Upending unskilled: making and marketing the Milwaukee Handicraft Project dolls, 1935-1943

Robinson, Allison L. W.
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University of Delaware
In 1938, the Milwaukee Handicraft Project unveiled its latest product – a doll that combined handcrafted molding for the face with hand and machine stitching for the body and clothing. It was one of many “handicraft” objects produced by this Work Projects Administration program meant to raise the national taste in everyday goods. Inspired by the Arts and Crafts Movement in the Midwest, the administrators believed that well-designed and well-crafted objects had the power to uplift the general public and the “unskilled” female laborer hired to create them. ☐ The dolls served as pedagogical tools to teach children civic participation while training the women who made them to work in a factory setting. Examination of the dolls suggests a more nuanced narrative than that of the transformed unskilled laborer, one that centers exchange between workers and administrators in the production of dolls for children on relief across the country. Further, through three categories of dolls – American, Negro American, and Foreign – The Milwaukee Handicraft Project made an argument about who is American and who is not articulated through design. Details including skin color, hair texture, and clothing identified physical traits and cultural practices embodied by each doll, materially defining and marketing a narrative of visualized similarities and differences between Americans and European ethnic groups. ☐ Dolls are powerful objects that connect us to the past. The dolls discussed in this thesis materially capture each moment in which a woman working on the Milwaukee Handicraft Project passed a needle through both sides of a cloth or the moment in which cotton yarn was carefully woven and then glued into place to reproduce the human form in miniature. The women who designed the dolls are present in the carefully rendered details. The women who made the dolls are embodied in every stitch and painted feature. And by looking closely at the dolls’ design, their production, and the visual language communicated through their final form, we can see the skill that went into producing them, the care with which they were designed and made, and the ideas about Americanness and the power of design to change lives.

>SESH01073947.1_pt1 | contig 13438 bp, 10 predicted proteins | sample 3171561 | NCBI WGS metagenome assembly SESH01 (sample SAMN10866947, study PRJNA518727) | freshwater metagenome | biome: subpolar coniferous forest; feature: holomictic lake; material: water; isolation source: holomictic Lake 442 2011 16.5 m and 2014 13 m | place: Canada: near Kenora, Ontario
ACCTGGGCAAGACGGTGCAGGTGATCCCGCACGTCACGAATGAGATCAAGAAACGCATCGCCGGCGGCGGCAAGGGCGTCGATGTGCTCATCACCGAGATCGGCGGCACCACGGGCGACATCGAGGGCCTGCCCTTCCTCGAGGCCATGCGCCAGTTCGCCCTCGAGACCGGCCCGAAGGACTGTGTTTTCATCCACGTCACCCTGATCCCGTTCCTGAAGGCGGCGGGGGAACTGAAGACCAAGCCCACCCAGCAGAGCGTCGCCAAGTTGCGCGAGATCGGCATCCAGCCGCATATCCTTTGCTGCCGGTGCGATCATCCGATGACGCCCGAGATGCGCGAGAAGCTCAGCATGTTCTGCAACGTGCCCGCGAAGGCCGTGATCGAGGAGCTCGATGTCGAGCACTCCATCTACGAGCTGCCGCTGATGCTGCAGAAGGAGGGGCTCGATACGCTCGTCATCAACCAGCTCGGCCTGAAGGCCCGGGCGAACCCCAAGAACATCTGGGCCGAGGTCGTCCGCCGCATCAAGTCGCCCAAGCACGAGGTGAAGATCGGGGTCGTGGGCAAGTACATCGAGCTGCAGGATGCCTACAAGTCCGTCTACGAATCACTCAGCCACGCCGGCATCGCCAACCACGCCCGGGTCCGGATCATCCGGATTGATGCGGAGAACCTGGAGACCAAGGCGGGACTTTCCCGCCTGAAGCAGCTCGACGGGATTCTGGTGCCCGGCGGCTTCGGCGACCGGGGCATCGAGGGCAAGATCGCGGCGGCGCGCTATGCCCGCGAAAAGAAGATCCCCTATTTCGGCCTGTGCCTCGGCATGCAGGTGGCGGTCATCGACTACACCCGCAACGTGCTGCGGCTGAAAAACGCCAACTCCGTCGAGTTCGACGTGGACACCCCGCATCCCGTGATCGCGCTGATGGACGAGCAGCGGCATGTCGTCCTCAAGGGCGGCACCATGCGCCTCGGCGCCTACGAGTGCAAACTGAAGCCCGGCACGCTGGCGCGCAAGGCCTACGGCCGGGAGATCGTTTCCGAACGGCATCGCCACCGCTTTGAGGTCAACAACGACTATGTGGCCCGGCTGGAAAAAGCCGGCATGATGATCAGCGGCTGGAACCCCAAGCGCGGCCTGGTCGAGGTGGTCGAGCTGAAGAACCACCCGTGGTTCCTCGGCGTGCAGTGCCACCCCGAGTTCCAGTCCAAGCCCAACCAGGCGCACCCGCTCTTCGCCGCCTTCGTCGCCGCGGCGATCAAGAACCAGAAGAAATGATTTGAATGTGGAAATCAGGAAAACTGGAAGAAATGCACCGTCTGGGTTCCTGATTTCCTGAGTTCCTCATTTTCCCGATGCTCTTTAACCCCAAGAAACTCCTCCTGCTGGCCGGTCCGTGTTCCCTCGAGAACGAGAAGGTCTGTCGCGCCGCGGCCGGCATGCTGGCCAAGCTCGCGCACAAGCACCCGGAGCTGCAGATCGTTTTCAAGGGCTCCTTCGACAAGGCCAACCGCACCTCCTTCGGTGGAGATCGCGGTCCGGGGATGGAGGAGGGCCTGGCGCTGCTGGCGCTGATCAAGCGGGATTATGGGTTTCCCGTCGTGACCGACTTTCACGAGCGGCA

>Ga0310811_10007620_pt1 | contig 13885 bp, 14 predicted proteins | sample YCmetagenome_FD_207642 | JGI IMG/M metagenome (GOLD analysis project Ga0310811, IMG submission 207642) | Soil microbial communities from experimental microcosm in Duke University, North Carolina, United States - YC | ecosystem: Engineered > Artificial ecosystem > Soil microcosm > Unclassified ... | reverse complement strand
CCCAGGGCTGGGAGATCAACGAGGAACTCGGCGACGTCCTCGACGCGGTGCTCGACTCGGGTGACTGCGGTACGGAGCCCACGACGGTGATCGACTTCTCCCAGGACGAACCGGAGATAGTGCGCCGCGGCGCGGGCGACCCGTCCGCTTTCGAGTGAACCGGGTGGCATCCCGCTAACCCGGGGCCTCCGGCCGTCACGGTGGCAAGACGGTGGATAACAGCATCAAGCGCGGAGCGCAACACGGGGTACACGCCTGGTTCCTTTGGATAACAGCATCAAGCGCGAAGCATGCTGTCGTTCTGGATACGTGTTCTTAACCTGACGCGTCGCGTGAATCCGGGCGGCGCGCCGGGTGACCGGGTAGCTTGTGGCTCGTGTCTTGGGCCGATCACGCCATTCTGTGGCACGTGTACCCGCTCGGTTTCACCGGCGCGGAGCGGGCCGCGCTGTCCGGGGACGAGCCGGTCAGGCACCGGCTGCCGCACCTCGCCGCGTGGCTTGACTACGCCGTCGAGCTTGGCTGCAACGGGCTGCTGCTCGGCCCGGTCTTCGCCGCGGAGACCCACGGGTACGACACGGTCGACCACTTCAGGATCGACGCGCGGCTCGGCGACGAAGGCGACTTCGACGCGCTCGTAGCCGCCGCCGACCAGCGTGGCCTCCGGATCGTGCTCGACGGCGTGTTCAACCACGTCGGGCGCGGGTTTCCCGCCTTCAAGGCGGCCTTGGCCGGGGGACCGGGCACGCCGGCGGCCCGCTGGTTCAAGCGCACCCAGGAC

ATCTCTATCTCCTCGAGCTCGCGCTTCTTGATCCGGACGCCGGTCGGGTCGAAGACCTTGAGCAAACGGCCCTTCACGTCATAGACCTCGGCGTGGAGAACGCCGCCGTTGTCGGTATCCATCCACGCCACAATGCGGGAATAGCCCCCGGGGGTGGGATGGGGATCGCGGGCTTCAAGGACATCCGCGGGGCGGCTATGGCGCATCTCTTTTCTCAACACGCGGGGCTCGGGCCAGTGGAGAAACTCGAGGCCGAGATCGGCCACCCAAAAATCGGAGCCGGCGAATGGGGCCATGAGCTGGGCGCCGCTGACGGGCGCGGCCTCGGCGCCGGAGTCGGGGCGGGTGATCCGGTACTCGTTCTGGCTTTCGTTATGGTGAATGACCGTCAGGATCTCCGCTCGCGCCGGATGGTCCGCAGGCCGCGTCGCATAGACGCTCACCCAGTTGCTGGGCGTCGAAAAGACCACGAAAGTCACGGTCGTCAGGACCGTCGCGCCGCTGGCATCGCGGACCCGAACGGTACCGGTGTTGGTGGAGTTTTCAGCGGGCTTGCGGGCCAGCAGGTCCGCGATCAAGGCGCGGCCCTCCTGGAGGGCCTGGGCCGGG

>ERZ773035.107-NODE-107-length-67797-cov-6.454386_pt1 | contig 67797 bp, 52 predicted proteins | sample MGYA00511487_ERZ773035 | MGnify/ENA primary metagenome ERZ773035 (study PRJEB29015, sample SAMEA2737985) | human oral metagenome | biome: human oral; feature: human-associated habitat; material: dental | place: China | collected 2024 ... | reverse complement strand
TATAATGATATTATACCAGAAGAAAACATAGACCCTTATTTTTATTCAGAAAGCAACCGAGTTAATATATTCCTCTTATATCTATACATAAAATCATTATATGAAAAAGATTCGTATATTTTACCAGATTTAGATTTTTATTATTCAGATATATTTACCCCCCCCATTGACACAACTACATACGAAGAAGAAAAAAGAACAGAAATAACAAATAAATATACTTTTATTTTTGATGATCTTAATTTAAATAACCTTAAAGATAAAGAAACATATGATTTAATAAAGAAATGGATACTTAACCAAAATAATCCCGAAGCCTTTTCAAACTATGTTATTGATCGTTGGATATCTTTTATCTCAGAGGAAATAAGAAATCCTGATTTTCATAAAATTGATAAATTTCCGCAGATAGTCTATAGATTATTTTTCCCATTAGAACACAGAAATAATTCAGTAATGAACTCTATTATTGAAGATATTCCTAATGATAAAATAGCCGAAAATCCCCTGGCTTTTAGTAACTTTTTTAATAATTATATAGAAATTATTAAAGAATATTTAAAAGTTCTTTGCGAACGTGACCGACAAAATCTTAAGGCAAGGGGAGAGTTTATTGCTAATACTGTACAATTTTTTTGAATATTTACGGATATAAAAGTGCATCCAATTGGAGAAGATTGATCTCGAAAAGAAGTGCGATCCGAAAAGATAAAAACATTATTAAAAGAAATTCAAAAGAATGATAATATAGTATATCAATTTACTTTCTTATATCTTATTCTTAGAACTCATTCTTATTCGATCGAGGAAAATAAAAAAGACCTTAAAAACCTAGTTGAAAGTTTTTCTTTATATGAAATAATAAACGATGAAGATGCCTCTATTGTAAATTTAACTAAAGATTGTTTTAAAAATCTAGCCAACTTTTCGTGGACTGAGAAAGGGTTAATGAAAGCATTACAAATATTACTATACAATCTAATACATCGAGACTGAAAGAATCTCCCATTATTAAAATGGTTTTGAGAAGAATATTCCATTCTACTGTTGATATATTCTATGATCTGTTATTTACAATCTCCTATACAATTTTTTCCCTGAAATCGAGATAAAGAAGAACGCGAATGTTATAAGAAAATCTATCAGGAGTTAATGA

Social sciences , Dolls , Great Depression , Handicraft , Milwaukee , WPA , Work projects administration